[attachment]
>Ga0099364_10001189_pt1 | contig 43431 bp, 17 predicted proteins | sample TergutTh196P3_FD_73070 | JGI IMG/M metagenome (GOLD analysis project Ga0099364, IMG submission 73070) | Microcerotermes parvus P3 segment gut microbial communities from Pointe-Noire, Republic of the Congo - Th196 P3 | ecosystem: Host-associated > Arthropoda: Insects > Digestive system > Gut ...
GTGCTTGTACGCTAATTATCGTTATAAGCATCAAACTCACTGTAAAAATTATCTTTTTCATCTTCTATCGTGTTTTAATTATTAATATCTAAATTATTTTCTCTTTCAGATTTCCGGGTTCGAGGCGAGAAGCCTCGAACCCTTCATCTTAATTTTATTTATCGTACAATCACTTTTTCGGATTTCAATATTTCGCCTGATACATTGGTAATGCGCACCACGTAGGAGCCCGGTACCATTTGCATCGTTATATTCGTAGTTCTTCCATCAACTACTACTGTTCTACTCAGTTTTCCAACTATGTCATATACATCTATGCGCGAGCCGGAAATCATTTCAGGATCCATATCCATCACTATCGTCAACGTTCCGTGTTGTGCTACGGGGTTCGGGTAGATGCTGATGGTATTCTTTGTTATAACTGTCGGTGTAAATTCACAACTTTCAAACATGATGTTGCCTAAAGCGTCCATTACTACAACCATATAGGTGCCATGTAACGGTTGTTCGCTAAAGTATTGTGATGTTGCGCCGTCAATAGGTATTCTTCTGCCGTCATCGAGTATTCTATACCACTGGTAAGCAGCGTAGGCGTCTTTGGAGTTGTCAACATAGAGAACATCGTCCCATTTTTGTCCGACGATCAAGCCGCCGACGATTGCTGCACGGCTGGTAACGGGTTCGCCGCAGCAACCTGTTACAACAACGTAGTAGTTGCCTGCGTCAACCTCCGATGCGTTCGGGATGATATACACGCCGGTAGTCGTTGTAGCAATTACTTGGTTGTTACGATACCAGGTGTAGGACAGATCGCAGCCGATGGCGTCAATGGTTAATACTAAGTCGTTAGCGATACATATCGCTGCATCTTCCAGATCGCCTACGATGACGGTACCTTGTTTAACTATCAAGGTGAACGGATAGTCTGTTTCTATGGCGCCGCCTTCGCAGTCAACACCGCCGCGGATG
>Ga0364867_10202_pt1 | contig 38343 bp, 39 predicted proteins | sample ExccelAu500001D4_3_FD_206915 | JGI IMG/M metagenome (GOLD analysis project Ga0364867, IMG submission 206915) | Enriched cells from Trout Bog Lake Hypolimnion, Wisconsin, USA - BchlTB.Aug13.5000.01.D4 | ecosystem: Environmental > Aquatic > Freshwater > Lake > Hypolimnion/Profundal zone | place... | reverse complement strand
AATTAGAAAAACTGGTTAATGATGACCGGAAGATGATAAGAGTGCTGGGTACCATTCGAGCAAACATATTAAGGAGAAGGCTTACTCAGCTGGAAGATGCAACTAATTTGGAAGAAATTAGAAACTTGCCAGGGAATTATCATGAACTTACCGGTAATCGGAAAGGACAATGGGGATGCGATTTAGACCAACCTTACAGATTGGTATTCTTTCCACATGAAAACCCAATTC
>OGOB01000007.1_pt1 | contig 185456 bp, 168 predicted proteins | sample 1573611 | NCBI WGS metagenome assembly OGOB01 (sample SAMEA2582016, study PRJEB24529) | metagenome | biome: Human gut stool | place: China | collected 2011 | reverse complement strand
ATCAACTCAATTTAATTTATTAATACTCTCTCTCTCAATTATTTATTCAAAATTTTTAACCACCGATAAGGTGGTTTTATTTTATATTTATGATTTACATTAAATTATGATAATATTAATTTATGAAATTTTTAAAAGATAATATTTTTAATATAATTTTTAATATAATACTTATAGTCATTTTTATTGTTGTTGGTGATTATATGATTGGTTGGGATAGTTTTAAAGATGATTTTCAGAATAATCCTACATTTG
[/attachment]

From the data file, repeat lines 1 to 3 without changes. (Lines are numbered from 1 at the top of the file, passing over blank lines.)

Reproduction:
>Ga0099364_10001189_pt1 | contig 43431 bp, 17 predicted proteins | sample TergutTh196P3_FD_73070 | JGI IMG/M metagenome (GOLD analysis project Ga0099364, IMG submission 73070) | Microcerotermes parvus P3 segment gut microbial communities from Pointe-Noire, Republic of the Congo - Th196 P3 | ecosystem: Host-associated > Arthropoda: Insects > Digestive system > Gut ...
GTGCTTGTACGCTAATTATCGTTATAAGCATCAAACTCACTGTAAAAATTATCTTTTTCATCTTCTATCGTGTTTTAATTATTAATATCTAAATTATTTTCTCTTTCAGATTTCCGGGTTCGAGGCGAGAAGCCTCGAACCCTTCATCTTAATTTTATTTATCGTACAATCACTTTTTCGGATTTCAATATTTCGCCTGATACATTGGTAATGCGCACCACGTAGGAGCCCGGTACCATTTGCATCGTTATATTCGTAGTTCTTCCATCAACTACTACTGTTCTACTCAGTTTTCCAACTATGTCATATACATCTATGCGCGAGCCGGAAATCATTTCAGGATCCATATCCATCACTATCGTCAACGTTCCGTGTTGTGCTACGGGGTTCGGGTAGATGCTGATGGTATTCTTTGTTATAACTGTCGGTGTAAATTCACAACTTTCAAACATGATGTTGCCTAAAGCGTCCATTACTACAACCATATAGGTGCCATGTAACGGTTGTTCGCTAAAGTATTGTGATGTTGCGCCGTCAATAGGTATTCTTCTGCCGTCATCGAGTATTCTATACCACTGGTAAGCAGCGTAGGCGTCTTTGGAGTTGTCAACATAGAGAACATCGTCCCATTTTTGTCCGACGATCAAGCCGCCGACGATTGCTGCACGGCTGGTAACGGGTTCGCCGCAGCAACCTGTTACAACAACGTAGTAGTTGCCTGCGTCAACCTCCGATGCGTTCGGGATGATATACACGCCGGTAGTCGTTGTAGCAATTACTTGGTTGTTACGATACCAGGTGTAGGACAGATCGCAGCCGATGGCGTCAATGGTTAATACTAAGTCGTTAGCGATACATATCGCTGCATCTTCCAGATCGCCTACGATGACGGTACCTTGTTTAACTATCAAGGTGAACGGATAGTCTGTTTCTATGGCGCCGCCTTCGCAGTCAACACCGCCGCGGATG
>Ga0364867_10202_pt1 | contig 38343 bp, 39 predicted proteins | sample ExccelAu500001D4_3_FD_206915 | JGI IMG/M metagenome (GOLD analysis project Ga0364867, IMG submission 206915) | Enriched cells from Trout Bog Lake Hypolimnion, Wisconsin, USA - BchlTB.Aug13.5000.01.D4 | ecosystem: Environmental > Aquatic > Freshwater > Lake > Hypolimnion/Profundal zone | place... | reverse complement strand